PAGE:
By Dave Andrusko
Michelle Goldberg, pro-abortion to the core, wrote an interesting and a very much worth reading column this morning for the New York Times. The headline read, “The Future Isn’t Female Anymore.”
It’s a play on words. “A T-shirt often seen in bourgeois neighborhoods in the months before the election of Donald Trump proclaimed: ‘The Future Is Female.’ It was an expression of a cheerfully complacent moment in American politics,” she writes. But, as the saying goes, that was then and this is now.
Referring to a series of short essays that appeared in “The Drift” earlier this year, she laments “Though the pieces came from different angles, there seemed a general agreement that mainstream feminism had grown stale and somewhat embarrassing, that it failed to speak to the realities of many women’s lives, and that it lacked a vision of a better world.”
There’s a lot to think about. From our perspective, neither pro nor anti-feminist, what matters is how pro-abortion feminists of all stripes (who are fighting nonstop amongst themselves on other issues) close ranks around abortion. But even that is not enough to stem the internecine wars.
Goldberg quotes The Intercept’s Ryan Grim who “published a long investigation into progressive groups that have essentially ceased to function because they are caught up in internal turmoil, often blending labor disputes with fights over identity. In the last days of Roe v. Wade, reproductive health groups including Planned Parenthood and NARAL Pro-Choice America have been locked in what Grim calls ‘knock-down, drag-out fights between competing factions of their organizations.’”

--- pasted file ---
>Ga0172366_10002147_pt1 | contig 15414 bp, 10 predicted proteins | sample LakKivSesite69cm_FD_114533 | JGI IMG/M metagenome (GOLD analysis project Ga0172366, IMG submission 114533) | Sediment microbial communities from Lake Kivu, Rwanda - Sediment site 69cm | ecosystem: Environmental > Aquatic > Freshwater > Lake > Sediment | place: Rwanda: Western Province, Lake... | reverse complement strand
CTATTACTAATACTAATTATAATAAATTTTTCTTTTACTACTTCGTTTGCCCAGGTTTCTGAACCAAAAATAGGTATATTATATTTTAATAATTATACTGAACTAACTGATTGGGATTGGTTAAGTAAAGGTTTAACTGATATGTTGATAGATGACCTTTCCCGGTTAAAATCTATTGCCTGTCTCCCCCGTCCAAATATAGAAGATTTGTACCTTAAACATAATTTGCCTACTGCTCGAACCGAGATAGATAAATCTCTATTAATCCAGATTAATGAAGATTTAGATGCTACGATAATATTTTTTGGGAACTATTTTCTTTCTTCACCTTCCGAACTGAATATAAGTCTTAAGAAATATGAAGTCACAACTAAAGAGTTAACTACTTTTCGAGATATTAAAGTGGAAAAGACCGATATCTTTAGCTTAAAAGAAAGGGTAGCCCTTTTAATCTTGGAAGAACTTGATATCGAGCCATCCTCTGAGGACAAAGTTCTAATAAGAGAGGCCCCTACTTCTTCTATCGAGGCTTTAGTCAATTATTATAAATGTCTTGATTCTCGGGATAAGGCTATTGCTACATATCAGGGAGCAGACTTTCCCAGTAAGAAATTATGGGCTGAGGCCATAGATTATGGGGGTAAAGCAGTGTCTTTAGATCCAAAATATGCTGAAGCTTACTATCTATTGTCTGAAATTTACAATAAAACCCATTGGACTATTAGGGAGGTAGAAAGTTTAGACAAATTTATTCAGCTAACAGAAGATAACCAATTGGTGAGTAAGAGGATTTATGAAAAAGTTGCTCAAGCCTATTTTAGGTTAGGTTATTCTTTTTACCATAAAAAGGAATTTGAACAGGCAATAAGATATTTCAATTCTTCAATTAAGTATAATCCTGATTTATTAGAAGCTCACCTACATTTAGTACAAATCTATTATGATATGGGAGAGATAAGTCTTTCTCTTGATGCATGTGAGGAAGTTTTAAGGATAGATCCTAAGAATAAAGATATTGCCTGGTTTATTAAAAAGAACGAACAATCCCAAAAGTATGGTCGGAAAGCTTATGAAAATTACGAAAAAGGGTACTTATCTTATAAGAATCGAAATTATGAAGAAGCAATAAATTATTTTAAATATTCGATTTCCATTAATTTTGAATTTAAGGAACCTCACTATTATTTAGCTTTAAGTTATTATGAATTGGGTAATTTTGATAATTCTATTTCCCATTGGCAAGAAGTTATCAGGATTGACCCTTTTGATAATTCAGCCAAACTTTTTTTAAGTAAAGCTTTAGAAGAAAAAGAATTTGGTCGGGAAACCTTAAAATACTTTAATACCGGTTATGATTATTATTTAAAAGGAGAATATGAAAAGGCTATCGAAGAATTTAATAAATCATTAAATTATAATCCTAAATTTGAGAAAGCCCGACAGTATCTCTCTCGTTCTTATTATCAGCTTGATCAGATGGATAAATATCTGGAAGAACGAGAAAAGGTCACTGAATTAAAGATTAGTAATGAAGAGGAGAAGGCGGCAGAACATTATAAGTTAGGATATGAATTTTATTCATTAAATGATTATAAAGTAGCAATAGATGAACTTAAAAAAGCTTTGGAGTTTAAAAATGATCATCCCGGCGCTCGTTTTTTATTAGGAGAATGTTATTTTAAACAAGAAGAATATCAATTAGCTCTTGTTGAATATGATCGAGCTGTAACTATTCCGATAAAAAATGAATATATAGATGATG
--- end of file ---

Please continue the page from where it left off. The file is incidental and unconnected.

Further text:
For decades, Roe has functioned as kind of talisman. Of course, it could not be reversed—until suddenly it could!
But, even if the Supreme Court does overturn Roe next week, pro-abortionist tell us (and themselves) that there will be a righteous uproar.
Goldberg is not so sure.
While many younger women identify as feminists, there is a noticeable disenchantment—what Goldberg calls “youthful anti-feminism.” She sounds the alarum in the first paragraph: “[Y]oung people especially were turning against the movement.”
As the backlash gains steam, a lot of feminism feels enervated. There had been a desperate hope, among reproductive rights activists and Democratic strategists alike, that the end of Roe v. Wade would lead to an explosive feminist mobilization, that people committed to women’s equality would take to the streets and recommit themselves to politics. But after the leak of the Supreme Court’s draft decision in Dobbs v. Jackson Women’s Health Organization, it’s far from clear whether a political groundswell will materialize.
Certainly, most Americans believe abortion should be legal, and a recent Gallup poll showed that pro-choice sentiment is at a near record high. There could still be a tidal wave of public outrage when the actual Dobbs decision is handed down and clinics start closing en masse.
So far, however, there hasn’t been.
What danger signs are there for the “pro-choice” movement? Goldberg writes
Polls continue to show a likely Republican romp in the midterms. The most anti-abortion Democrat in the House, Henry Cuellar of Texas, appears to have won his May primary against an opponent who foregrounded abortion rights. Coordinated pro-choice marches across the country last month were lively but not huge; The New York Times estimated that 5,000 people turned out in Los Angeles, compared with well upward of 100,000 at the city’s first Women’s March.
There is lots and lots more, but we’ll end with Goldberg’s final five sentences:
The left, feminism very much included, needs people to be optimistic and confident about change. It needs to be able to paint a picture of a better world and enlist people in the adventure of trying to create it.
But this is a fearful, hopeless and even nihilistic time. Retrenchment is, perhaps, to be expected. That doesn’t make it any easier to bear.
If that does not qualify as reason (one of many) for pro-life optimism, what would?